Through exuberant song, dramatic readings, and reflective interpretations, students, faculty, and community members celebrated the life and work of Dr. Martin Luther King, Jr. in a program Monday evening in Baxter 101. “This evening, we will gather to reflect upon issues of social and global justice, racial matters, peace and love, and respect for the divine spark in all humanity,” said Dr. Timothy Lake, director of the Malcolm X Institute for Black Studies.
As the program began, Dr. Lake quickly tied the Civil Rights movement into Wabash’s tenets of leadership and service. “It is fitting that Wabash join with the nation and indeed the world to reflect upon the contributions of those foot soldiers of the Civil Rights movement,” Dr. Lake said, as he called upon students to look not only to Dr. King, but to those involved in the Civil Rights movement who had “given of themselves to the forming of our grand experiment of democracy.”
The program kept participants engaged as it interspersed vocal performances from the MXI Singers and the Second Baptist Church Choir between readings from Dr. King’s Stride Toward Freedom and Strength to Love as well as Rosa Parks’ Quiet Strength. The excerpts, which tackled serious topics such as racism and oppression, were juxtaposed alongside energetic and hopeful renditions of African American spirituals. The MXI Singers, a quartet composed of seniors Edward Davis and Danny King, junior Deonte’ Singfield, and sophomore Reginald Steele, sang spirituals such as “Down by the Riverside” in multi-part harmony while the enthusiastic Baxter 101 audience kept time with their hands and feet.
Reverend Kenneth Wilson, a pastor at the Second Baptist Church. Reverend Wilson summarized the life of Dr. King through a Biblical verse from the book of John, as he quoted, “Greater love hath no man than this, that a man lay down his life for a friend.” This willingness to sacrifice himself for his cause, as well as the desire to lead without delegation, were two of the key qualities that made Dr. King such an outstanding leader, Reverend Wilson said.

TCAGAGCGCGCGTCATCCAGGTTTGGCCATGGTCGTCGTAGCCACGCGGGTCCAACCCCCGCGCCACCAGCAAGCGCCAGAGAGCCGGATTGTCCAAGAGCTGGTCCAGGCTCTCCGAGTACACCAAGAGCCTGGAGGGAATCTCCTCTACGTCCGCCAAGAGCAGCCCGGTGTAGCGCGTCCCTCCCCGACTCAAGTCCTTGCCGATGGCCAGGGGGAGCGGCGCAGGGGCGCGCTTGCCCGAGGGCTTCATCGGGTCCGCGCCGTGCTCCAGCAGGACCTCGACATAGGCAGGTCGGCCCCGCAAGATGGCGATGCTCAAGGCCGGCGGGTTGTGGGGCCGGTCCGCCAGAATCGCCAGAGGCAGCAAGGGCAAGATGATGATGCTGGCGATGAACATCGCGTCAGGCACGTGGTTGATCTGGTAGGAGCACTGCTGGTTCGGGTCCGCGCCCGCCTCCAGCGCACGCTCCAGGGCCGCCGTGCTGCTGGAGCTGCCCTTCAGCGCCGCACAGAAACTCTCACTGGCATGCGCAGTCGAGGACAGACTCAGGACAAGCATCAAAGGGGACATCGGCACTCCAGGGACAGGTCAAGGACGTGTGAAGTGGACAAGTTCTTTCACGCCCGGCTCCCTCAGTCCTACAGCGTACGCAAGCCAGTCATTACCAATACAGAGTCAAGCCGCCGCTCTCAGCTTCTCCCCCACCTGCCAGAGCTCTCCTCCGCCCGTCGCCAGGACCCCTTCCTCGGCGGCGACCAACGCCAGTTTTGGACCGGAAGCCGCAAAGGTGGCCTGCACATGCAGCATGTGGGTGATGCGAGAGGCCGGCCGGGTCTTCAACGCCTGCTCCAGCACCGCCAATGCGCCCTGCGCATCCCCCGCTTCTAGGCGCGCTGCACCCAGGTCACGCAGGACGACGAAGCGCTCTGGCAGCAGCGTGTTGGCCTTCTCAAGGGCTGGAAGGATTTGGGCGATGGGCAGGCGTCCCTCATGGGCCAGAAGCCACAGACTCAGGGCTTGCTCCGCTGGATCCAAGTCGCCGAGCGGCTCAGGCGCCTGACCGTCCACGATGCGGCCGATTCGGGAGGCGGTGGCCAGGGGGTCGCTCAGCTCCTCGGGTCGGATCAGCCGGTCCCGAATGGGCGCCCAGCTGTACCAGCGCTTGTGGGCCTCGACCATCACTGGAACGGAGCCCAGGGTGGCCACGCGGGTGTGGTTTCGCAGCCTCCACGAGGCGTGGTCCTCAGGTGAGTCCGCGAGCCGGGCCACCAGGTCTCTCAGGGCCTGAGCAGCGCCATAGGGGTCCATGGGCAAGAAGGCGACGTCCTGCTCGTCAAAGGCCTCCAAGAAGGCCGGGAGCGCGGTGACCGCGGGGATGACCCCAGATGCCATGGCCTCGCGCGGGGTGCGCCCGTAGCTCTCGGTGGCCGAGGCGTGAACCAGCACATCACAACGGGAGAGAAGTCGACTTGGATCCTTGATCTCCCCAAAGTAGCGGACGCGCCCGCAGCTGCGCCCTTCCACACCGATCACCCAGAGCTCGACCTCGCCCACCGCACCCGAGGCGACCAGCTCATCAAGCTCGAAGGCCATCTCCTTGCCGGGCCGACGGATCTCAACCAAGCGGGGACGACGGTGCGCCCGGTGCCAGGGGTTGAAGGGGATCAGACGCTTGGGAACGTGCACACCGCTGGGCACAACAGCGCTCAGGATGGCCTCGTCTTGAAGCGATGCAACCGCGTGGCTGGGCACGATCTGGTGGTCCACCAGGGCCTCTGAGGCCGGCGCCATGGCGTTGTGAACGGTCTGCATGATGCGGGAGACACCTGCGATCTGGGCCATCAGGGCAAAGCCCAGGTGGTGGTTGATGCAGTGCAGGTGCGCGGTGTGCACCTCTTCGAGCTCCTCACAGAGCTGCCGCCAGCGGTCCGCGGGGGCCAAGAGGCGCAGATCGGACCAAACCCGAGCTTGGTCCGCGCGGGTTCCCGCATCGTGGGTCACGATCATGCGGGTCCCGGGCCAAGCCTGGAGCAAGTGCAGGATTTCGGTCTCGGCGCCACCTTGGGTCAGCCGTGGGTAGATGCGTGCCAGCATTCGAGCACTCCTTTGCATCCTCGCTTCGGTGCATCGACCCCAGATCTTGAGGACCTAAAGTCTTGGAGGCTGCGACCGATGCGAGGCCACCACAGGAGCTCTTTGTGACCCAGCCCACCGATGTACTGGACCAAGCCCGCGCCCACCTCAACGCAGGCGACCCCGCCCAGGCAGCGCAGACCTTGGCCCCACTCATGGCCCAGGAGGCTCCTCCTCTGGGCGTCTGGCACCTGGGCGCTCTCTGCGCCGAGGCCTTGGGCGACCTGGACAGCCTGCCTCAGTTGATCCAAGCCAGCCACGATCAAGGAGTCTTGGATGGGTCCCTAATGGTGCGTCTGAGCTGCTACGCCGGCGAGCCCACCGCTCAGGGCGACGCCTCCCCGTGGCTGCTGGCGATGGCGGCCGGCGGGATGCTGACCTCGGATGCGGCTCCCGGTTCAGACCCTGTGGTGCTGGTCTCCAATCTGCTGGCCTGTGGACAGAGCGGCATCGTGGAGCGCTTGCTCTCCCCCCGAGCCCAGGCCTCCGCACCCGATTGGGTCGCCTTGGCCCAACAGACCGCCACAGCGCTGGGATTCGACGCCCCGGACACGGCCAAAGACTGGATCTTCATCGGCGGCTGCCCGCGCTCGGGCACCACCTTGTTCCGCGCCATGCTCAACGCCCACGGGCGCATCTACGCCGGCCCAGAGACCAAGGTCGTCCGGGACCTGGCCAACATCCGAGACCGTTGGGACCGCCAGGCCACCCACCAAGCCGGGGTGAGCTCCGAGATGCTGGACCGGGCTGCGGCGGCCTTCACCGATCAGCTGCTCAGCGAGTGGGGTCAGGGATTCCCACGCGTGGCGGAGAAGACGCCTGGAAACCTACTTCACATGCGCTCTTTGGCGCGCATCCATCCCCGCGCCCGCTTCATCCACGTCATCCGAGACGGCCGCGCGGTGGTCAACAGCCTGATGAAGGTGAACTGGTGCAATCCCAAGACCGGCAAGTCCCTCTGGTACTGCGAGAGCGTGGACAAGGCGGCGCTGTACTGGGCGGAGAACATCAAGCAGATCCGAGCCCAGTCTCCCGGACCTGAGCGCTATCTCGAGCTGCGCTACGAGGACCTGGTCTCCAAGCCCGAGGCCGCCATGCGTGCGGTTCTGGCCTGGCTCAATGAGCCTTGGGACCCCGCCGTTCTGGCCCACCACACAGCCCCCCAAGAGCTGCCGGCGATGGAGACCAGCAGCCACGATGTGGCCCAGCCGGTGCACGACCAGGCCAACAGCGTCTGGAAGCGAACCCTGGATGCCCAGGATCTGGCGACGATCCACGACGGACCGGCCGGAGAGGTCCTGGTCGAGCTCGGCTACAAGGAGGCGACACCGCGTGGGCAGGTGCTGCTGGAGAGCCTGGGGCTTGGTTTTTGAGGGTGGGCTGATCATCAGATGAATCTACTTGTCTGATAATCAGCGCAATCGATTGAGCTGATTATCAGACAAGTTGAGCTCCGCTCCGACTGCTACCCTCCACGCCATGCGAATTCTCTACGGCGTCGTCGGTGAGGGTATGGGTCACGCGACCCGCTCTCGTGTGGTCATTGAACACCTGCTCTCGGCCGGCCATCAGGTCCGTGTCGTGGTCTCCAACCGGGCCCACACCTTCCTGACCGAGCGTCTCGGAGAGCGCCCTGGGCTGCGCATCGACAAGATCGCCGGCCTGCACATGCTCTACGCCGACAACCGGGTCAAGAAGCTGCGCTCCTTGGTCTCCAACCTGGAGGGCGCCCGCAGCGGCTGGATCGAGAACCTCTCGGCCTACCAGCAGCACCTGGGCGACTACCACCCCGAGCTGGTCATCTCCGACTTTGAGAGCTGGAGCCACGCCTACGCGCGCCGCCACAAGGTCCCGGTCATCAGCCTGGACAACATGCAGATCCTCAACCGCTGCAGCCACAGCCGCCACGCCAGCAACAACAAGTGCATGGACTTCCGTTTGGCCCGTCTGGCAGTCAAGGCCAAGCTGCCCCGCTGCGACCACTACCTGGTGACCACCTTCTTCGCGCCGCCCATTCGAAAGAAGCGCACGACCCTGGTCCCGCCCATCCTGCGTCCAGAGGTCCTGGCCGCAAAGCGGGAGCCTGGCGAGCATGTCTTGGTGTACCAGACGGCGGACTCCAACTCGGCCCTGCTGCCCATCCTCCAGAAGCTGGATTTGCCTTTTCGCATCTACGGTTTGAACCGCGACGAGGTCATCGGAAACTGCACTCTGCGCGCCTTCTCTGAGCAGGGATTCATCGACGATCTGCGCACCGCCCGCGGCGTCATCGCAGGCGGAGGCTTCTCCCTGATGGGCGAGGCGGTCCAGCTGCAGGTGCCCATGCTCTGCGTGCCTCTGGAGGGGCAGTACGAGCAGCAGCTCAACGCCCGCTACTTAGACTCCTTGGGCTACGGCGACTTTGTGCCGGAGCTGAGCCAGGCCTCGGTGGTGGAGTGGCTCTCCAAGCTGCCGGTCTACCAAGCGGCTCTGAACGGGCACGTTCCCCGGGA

Despite the emphasis on the past, Dr. King’s influence on the present day was not lost. “I believe that because Dr. King displayed the courage that he did at that particular time that today America has an African American president,” Reverend Wilson said. On a more personal level, Wilson added that King’s vision and drive were instrumental to his own success. “Dr. King had a dream, and because he had a dream, because he did what he did, I can.”
The evening reached a crescendo with a dramatic reading of Dr. King’s “I Have a Dream” speech. MXIBS members read alternating lines while multiple members exclaimed some of the especially poignant lines in unison. King’s dream became a reality before the audience’s very eyes, as Wabash students of multiple races delivered the speech side-by-side with poise and conviction.
As the program came to a close, Dr. Jill Lamberton, a visiting English professor, offered those in attendance a parting blessing to continue Dr. King’s work. Quoting the Bible, she stated, “I would pray that you, you who stand for justice and fight for freedom will go out with joy and be led forth in peace. That the mountains and the hills will break into song for you, and that the trees and of the field will clap their hands.”
The day of celebration began this morning with a symbolic march across campus. Lake, assistant basketball coach Antoine Carpenter (at right), and retired track coach Rob Johnson all offered brief remarks.
Martin Luther King, Jr. was born January 15, 1929, and the federal holiday that honors his birth has been observed annually on the third Monday in January since 1986.